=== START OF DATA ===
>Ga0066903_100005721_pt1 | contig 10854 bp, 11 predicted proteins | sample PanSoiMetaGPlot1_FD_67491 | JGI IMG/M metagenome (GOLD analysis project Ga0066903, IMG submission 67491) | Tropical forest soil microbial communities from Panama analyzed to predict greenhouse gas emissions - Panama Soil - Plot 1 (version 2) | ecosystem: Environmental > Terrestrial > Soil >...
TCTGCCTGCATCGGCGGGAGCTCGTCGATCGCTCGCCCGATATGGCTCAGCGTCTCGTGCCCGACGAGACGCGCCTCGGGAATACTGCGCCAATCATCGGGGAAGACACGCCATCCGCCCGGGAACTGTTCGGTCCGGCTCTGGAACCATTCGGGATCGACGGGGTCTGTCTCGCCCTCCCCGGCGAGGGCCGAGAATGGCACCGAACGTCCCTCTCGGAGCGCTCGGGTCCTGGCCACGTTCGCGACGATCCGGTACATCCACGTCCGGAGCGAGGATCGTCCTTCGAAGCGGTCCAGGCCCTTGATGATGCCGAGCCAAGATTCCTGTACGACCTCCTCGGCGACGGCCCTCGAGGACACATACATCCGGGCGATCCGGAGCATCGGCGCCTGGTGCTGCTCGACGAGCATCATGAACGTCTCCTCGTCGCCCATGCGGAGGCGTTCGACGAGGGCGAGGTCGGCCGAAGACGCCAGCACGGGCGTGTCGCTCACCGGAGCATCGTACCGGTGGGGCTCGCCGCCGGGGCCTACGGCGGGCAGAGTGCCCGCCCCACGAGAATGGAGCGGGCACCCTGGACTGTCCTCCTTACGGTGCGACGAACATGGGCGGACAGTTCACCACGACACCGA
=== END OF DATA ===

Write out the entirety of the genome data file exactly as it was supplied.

>Ga0066903_100005721_pt1 | contig 10854 bp, 11 predicted proteins | sample PanSoiMetaGPlot1_FD_67491 | JGI IMG/M metagenome (GOLD analysis project Ga0066903, IMG submission 67491) | Tropical forest soil microbial communities from Panama analyzed to predict greenhouse gas emissions - Panama Soil - Plot 1 (version 2) | ecosystem: Environmental > Terrestrial > Soil >...
TCTGCCTGCATCGGCGGGAGCTCGTCGATCGCTCGCCCGATATGGCTCAGCGTCTCGTGCCCGACGAGACGCGCCTCGGGAATACTGCGCCAATCATCGGGGAAGACACGCCATCCGCCCGGGAACTGTTCGGTCCGGCTCTGGAACCATTCGGGATCGACGGGGTCTGTCTCGCCCTCCCCGGCGAGGGCCGAGAATGGCACCGAACGTCCCTCTCGGAGCGCTCGGGTCCTGGCCACGTTCGCGACGATCCGGTACATCCACGTCCGGAGCGAGGATCGTCCTTCGAAGCGGTCCAGGCCCTTGATGATGCCGAGCCAAGATTCCTGTACGACCTCCTCGGCGACGGCCCTCGAGGACACATACATCCGGGCGATCCGGAGCATCGGCGCCTGGTGCTGCTCGACGAGCATCATGAACGTCTCCTCGTCGCCCATGCGGAGGCGTTCGACGAGGGCGAGGTCGGCCGAAGACGCCAGCACGGGCGTGTCGCTCACCGGAGCATCGTACCGGTGGGGCTCGCCGCCGGGGCCTACGGCGGGCAGAGTGCCCGCCCCACGAGAATGGAGCGGGCACCCTGGACTGTCCTCCTTACGGTGCGACGAACATGGGCGGACAGTTCACCACGACACCGA